Post # 1
I’m considering making my own wedding gown. I haven’t been able to find a gown suitable formal gown that is not attrociously heavy. I want a train-less, strap-less A-line and while I have found plenty of ballgowns to those specifications, they are not white! I’ve also toyed with the idea of a convertible dress so I can have ease of movement for dinner and dancing without buying a dedicated reception dress.
Have you or anyone you’ve known ever made a prom or bridal gown? What were the best perks/worst drawbacks? Was it everything you hoped? Or did you wish you’d purchased your gown?
Post # 2
I’ve made some skirts out of satin and several various period dresses, but those are in linen, wool and cotton usually.
Anything slippery is a pest to sew at best.
If you can find a plain skirted gown that meets everything you want but has a train – you can cut trains off.
As for color – how not white are you seeing? You really need to try the colors on – stark white is too harsh on me, but the Oleg Cassini champagne and ivory combo looks very clean and more white than stark white on me. Plus, if only photos, some colors are hideous in ads but in person or normal pictures are beautiful.
Also, try searching for floor length gowns, you’ll have more options vs trainless wedding gowns. Formal wear, evening gowns and prom dresses are easier to find.
Post # 3
my friend made her prom dress, but she thought it was just ”ehh…” and I think regretted it. A few years later, she used the same pattern to make another dress and it turned out much much better!
I would suggest making the dress much sooner than needed–in case you don’t like it and need to purchase one.
You could buy cheap cheap material to make a practice dress, then get good material for the real thing.
Post # 4
My mother chose to make her wedding dress in an attempt to make it more affordable and be able to get what she really wanted (she fell in love with a dress in a window that sold before she could go back for it). In the end she spent more time, money, and stress making hers than it would have taken to find another she truly loved. She was happy and proud of it at the time but I pulled it out recently and even though she’s an excellent seamstress who spent hundreds of hours on it, it still looks homemade.
I have made a few costume dresses and my mom has made both a formal dress and bridesmaid dress for my sister and every time, at the end of the day we always wish we had hired a professional or just put in the time and effort to find what we wanted. I dont know if you’ve ever worked with silk, satin, or taffeta (or any other bridal fabric) but they are an absolute pain to deal with. They slip, slide, and fray and you have to put some serious effort into the foundation/structure/lining to make it look even remotely professional.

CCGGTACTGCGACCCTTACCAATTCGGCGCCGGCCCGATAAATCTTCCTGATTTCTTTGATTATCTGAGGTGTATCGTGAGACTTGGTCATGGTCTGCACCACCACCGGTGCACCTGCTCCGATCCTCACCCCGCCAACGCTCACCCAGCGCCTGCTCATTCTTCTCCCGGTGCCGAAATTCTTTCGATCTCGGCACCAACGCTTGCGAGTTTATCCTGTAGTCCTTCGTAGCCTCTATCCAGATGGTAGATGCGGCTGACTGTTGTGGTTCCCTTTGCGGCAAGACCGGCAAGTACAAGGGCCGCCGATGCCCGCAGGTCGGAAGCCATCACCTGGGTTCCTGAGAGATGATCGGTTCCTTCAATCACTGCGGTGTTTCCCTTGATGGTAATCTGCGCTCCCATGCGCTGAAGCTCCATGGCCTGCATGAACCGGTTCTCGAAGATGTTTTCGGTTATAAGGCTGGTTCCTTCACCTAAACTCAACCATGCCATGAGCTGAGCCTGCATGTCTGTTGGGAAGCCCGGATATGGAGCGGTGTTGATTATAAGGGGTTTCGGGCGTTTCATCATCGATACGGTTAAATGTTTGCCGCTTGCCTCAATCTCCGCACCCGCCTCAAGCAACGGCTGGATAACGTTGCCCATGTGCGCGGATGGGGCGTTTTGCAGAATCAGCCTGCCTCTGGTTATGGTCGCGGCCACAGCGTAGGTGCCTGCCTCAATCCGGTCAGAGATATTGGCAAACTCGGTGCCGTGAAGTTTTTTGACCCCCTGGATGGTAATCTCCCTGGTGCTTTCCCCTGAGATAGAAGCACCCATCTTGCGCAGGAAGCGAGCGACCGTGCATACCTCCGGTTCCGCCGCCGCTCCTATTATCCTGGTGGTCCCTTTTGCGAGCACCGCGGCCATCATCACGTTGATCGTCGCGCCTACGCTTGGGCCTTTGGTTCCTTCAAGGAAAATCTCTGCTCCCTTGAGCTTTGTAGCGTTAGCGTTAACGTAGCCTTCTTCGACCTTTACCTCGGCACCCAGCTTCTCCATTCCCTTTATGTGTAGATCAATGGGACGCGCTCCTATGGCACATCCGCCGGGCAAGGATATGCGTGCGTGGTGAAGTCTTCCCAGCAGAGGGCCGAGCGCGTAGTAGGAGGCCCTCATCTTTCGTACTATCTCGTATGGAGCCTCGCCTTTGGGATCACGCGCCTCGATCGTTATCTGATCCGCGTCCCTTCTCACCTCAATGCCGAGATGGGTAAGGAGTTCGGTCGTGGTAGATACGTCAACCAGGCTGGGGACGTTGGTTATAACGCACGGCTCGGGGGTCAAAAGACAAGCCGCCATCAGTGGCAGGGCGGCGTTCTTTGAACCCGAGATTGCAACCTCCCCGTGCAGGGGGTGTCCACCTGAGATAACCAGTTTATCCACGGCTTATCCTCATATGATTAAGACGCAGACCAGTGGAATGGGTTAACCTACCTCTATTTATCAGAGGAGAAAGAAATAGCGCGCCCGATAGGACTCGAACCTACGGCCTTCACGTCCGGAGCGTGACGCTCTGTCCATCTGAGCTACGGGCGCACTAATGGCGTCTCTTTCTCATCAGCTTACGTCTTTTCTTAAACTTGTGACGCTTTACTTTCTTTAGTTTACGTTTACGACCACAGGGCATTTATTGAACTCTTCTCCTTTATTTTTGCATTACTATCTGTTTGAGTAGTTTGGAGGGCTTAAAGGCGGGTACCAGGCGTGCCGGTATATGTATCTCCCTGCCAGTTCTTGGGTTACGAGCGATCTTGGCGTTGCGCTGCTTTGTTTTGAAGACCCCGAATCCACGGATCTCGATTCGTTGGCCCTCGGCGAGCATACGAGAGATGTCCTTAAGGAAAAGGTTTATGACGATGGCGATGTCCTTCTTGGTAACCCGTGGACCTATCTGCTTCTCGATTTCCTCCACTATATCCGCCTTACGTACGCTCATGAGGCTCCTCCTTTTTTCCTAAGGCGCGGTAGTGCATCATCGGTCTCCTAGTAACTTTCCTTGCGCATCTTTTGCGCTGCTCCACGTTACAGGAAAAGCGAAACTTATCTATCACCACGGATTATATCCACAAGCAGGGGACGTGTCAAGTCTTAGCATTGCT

My advice is to find something similar to what you want and cut the train off. Also, almost all dresses that can be ordered come in a true white even if the sample is ivory or another color. I’ve also found that more affordable lines like Eden and Ella Rosa are lighter weight-wise and the samples are usually pure white (I cant stand the thought of dragging a heavy dress around all day either).
Good luck making your decision and finding the right gown!
Post # 5
I did make my own prom dress once (and got grand champion for it at fair), but I would never consider making my wedding dress. It’s just too much pressure!
Post # 6
Yes, I have made several ball gowns, evening frocks, ball skirts, and a cocktail dress.I adore vintage patterns and have worked with a variety of fabrics. I normally enjoy sewing very much, and love working with stiffer, heavier silks (taffeta, dupioni, crepe, brocade — even organza), but I’ve also had some nightmares. The worst one was a silk chiffon fabric for a 1950s cocktail dress with a full skirt and tailored bodice. It kept slipping and sliding all over the place and my machine tried to eat the fabric more than once.